It's always wonderful to spend an afternoon with people I adore but don't get to see very often - and I work within a block or two of many of them...you'd think Airdrie was a huge city. I am so glad to live and work in a community full of people who want to support one another in great ways.
The Empty Bowls Festival in Airdrie will take place in Nose Creek Park on June 22 and it's a fabulous day filled with art, music and amazing food...along with a plethora of beautiful bowls to take home. I'm afraid my cupboard is getting full, but I know I will get another bowl (or two). You can read more about it on Discover Airdrie (AIR 106.1).
Over the next week or two I'm hoping to finish painting my kitchen cabinets a dreamy blue (starry night...an ode to my favorite painting by Vincent van Gogh). I love the blue and was pleasantly surprised that my husband does, too. The colour selection has taken us two years as has the paint choice and I'm not only thrilled with this van Gogh chalk paint but also thrilled that it's carried locally by Ava Blake Creations.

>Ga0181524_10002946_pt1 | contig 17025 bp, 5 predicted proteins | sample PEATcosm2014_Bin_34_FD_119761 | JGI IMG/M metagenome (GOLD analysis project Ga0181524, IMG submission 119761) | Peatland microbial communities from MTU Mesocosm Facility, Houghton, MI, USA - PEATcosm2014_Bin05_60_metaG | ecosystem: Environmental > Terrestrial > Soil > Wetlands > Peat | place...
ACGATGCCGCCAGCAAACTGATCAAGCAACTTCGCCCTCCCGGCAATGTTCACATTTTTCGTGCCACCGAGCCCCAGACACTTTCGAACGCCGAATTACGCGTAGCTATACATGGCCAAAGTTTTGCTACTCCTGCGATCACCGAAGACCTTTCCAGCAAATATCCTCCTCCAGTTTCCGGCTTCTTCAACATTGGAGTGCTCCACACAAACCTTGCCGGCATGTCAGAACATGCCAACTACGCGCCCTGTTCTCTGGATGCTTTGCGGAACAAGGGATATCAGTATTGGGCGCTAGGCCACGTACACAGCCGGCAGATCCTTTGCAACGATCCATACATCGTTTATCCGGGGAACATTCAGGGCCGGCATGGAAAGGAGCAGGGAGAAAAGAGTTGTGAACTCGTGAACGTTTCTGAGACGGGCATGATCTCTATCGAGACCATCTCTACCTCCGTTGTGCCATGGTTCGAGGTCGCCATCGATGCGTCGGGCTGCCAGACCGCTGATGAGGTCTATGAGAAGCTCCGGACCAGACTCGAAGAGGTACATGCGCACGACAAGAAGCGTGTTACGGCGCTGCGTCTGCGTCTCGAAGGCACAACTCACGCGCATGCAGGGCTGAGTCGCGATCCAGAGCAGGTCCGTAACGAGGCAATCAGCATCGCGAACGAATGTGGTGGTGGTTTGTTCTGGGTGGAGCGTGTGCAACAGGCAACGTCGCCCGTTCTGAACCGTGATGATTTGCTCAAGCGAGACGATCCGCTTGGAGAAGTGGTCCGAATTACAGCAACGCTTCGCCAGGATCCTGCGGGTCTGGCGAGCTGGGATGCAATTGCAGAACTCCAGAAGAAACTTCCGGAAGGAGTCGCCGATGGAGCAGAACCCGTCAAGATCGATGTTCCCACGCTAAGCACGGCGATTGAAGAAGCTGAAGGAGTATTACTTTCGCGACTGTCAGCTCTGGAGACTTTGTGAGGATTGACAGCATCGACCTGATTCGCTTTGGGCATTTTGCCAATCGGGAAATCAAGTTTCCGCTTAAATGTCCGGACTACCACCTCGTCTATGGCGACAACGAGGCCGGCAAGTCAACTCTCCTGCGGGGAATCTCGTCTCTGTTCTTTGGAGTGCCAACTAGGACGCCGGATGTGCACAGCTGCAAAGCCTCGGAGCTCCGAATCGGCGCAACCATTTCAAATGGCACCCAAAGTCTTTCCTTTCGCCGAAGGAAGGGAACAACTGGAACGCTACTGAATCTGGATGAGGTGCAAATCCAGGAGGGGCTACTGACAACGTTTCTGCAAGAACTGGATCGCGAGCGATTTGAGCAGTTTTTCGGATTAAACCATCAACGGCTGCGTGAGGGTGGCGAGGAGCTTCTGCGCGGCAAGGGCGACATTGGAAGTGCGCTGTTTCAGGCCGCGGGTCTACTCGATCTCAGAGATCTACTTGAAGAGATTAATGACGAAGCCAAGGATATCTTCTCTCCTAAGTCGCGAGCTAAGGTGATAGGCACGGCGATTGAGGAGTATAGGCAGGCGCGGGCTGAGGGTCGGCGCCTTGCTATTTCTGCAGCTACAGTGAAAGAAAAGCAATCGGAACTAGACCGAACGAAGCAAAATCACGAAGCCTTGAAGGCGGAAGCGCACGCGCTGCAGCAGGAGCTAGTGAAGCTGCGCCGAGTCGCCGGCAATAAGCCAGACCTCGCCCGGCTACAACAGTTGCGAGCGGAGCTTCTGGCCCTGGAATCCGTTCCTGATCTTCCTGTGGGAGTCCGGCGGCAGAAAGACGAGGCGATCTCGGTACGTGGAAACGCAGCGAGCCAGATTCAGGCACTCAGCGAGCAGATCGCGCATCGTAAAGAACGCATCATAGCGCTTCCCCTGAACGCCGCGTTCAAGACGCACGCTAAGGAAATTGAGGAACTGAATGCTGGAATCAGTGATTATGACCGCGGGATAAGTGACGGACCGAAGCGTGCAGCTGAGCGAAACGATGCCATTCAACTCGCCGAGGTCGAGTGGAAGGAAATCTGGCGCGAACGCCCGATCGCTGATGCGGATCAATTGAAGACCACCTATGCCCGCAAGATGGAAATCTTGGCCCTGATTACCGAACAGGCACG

Can't wait to see my plain oak kitchen turn into this vibrant blue. I'll have to be sure to share a few 'before' and 'after' shots. I should really be sweeping and mopping my neglected floors...oh, but painting on a dreary rainy day is so much more fun, wouldn't you agree?
I love Banff so much...visited for the first time when I was a very young girl. It was a long trip from northern Manitoba and it felt like such a big city to me at the time. Makes me laugh to think of it now. My husband & I lived and married in my northern town of Leaf Rapids in our early years and spent our honeymoon along with many anniversaries in Banff. I feel so fortunate to live so close and to be able to celebrate our 25th Anniversary with our girls there.